22 November 2006
Rod has apparently broken his toe, which meant that I had to take the class today. I went through the usual warm-up, adding on sprawls, then quickly going through the necessary stretches so we could get on to padwork.
As before, I tried to do ‘alive’ padwork, with the pad person moving round and smacking their partner, trying to break up the rhythm and vary the distance. I’d also finally managed to work out the timer on my phone, which meant I could work the bag. That also handily meant I could watch the class at the same time – generally I was shouting out for people to keep their elbows in tighter to the ribs and for the pad people to be more mobile.
I went through jab-cross, then any punch (with the pad person shifting the pads to indicate hooks, uppercuts etc), after which I added kicks. Next step was to get some sweat going with jab-cross for a minute, then turning kick with each leg for a minute. All in all, I was aiming to take around 30 mins. What I like about padwork is that as I don’t feel properly qualified to demonstrate technique in a particularly detailed fashion, this gives people the opportunity to work their striking despite the fact they’ve only got me taking class. Also means they get a change from the formal stuff Rod often dips into, which was especially hefty last week.
I had another 30 minutes left, which I wanted to divide up between sparring and then a quick warm-down. My favourite ZSK sparring has always been the ‘four corner’ approach, where you have boxing in one corner, just kicking in another, kicking and punching in the third, then finally grappling in the fourth. I divided up the corners between the seniors (of which there were only four present, including me), then set the timer for 3 minute rounds.
Grappling is not something people at ZSK know much about, so I gave people the choice of either going at it, or if they preferred, I could show them a couple of techniques. I kept it really simple (considering my own noobness at grappling), so stuck to armbar from mount and a standing guillotine. Those are the two I’ve been shown the most over the various MMA, judo and BJJ classes I’ve been to, so hopefully I didn’t show anybody anything stupid.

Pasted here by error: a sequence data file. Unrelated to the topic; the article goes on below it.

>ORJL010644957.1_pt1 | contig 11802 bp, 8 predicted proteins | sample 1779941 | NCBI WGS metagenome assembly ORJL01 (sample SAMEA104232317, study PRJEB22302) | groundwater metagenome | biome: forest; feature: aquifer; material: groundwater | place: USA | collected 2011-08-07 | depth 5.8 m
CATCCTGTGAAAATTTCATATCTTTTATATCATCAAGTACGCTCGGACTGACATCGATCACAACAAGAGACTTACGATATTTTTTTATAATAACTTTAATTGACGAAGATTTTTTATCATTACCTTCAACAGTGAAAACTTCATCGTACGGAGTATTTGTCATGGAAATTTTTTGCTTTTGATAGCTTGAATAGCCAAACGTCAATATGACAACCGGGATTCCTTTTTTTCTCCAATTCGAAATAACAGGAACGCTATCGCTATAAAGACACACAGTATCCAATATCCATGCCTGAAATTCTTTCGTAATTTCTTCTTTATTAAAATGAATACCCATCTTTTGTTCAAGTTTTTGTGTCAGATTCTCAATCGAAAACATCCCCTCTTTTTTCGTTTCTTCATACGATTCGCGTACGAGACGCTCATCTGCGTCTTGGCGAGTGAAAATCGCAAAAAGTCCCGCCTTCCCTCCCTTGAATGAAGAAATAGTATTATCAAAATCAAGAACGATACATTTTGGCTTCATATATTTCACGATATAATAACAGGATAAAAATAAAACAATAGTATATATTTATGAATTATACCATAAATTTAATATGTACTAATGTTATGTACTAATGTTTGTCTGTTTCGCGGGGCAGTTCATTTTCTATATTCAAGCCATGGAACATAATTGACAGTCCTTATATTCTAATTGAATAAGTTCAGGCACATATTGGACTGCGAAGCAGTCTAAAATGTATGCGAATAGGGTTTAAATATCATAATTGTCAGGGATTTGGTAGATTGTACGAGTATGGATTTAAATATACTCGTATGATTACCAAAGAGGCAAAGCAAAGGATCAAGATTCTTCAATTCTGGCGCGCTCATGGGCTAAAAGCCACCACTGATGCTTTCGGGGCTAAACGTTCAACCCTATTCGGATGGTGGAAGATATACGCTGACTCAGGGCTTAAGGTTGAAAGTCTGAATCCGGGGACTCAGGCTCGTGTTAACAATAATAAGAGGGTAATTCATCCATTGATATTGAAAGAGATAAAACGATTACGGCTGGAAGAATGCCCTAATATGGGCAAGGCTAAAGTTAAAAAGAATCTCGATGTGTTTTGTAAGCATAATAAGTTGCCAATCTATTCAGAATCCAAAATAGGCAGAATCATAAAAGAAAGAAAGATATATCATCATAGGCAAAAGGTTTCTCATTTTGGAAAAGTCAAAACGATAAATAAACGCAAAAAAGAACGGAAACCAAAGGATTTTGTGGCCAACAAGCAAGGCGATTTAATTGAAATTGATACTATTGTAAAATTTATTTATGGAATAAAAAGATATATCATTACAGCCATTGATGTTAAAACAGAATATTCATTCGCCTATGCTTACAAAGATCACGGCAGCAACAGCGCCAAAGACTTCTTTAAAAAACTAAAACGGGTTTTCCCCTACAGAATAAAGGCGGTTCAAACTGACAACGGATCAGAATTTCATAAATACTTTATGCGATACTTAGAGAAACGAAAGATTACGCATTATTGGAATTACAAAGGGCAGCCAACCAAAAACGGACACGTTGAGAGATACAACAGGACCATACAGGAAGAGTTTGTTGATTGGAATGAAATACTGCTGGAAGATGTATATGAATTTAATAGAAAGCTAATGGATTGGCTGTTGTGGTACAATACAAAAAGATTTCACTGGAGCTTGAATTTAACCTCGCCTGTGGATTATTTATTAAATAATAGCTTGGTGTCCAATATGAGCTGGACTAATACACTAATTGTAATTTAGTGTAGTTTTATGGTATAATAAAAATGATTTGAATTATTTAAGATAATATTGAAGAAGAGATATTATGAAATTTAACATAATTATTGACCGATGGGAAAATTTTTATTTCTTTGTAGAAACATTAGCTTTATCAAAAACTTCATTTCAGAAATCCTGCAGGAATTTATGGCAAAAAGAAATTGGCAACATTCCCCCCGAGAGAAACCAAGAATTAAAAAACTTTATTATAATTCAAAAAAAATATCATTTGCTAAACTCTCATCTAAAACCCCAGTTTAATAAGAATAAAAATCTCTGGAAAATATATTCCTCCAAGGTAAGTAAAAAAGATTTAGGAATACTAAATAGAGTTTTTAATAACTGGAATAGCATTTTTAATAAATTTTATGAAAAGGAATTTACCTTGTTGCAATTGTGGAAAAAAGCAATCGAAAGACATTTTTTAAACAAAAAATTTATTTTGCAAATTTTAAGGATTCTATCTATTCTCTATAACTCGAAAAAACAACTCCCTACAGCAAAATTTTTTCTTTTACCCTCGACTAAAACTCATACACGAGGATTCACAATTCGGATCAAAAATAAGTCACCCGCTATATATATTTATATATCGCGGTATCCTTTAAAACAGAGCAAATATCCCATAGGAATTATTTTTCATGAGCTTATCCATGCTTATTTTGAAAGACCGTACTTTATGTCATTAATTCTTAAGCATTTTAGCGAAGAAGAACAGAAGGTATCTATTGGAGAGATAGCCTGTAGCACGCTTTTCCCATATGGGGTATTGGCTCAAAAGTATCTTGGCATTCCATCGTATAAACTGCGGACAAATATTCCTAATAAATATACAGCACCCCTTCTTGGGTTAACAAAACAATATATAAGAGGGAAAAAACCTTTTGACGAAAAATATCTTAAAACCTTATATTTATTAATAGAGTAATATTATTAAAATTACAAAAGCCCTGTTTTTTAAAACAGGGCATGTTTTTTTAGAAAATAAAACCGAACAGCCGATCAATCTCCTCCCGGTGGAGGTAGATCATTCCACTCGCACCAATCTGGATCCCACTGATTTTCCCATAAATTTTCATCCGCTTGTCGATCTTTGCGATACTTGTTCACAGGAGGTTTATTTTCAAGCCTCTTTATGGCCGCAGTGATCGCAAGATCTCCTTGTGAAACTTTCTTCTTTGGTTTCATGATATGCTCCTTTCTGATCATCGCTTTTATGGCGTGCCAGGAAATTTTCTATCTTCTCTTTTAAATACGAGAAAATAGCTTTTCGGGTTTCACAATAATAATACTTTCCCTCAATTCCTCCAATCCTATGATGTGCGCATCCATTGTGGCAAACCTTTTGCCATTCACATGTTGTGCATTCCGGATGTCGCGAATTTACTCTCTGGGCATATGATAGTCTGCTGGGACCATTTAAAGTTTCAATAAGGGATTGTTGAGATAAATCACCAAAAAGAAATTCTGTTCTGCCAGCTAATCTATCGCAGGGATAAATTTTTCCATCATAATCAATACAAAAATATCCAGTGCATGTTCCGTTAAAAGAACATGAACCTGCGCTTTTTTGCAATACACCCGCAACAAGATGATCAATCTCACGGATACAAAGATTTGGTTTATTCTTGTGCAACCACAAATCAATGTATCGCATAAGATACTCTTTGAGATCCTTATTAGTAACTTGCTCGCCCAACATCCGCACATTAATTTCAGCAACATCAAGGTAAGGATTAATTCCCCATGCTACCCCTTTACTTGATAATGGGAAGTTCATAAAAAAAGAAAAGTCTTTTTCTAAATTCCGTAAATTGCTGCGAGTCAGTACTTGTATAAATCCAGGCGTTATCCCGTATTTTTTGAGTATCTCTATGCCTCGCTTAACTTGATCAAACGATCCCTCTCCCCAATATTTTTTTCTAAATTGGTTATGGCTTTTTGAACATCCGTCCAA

The fourth guy had done a bit of judo, which meant he was happy to do some grappling from knees. As usual, I ended up in guard, which eventually got passed, though I did almost manage a triangle. Again as usual, he slipped out – that’s something I’m going to have to work on, as I keep failing to secure them properly. After a while, I noticed he wasn’t going for any subs: he had only ever rolled to pin, rather than sub. Only three weeks of judo, apparently, though I would have thought that was sufficient to learn at least one submission: I guess it depends on the class. I had just enough time to show an Americana from side-mount (on which he commented “Ah, yeah, we’ve done that in jujitsu”, so not sure what other experience he might have had).
If there is a next time, I think I’ll keep it even simpler and do the specific sparring thing, working passing and sweeps (though that would mean I’d have to show how to pass and sweep properly, so will need to be careful). My plan is to try and throw in some grappling when I can, in an effort to drum up sufficient interest that people will try out judo, BJJ etc, or at least be willing to come along to Throwdowns. Tom mentioned that Rod has been running some grappling on Thursdays, which is cool – would be great if that became a regular part of every class!
After a brief warm-down, session was over. Rod is back on Thursday, so I’m told, so hopefully he’s going to take it easy on that broken toe! Next session for me will be BJJ on Thursday, as my gf is coming back to Bucks with me tonight, so no training this Wednesday.
19 November 2006
I had intended to go to a corridor reunion tonight, or alternately Rod's party at his place, but annoyingly couldn't make either. However, I could at least still make training, as that was earlier in the day at 2pm.
Roger Gracie Academy (BJJ), Bruno Roger & Cesar Lima, London, UK – 18/11/2006
This is what I’ve found especially useful so far from the noobie-relevant threads in the DHS:
First Day Lesson
Maximizing what you get out of rolling
Protecting Yourself During Sparring
Training, Stagnation and Tapping
I’ve been saving these to my computer, but I’m always on the look-out for more good advice, of which there is plenty in the DHS. I also had a look through some of the more basic Abhaya vids Aesopian found on Google Video, especially the sweeps and passes: I hadn’t a clue what to do last time, as standing passes weren’t allowed, so decided I'd have a go at the legpin pass (or whatever its called: break their guard, put your left shin over their leg, kick your right leg behind and past you, swivel round into sidemount).
However, Felipe was in the Netherlands today, so instead two purple belts – Bruno and Cesar (I'm assuming Bruno Roger and Cesar Lima, going by the site)– took the class. Bruno went through the warm-up, with the added exercise of picking someone up and running with them (I paired up with a guy whose name was Del, I think). After the warm-up, Cesar took over and moved onto techniques.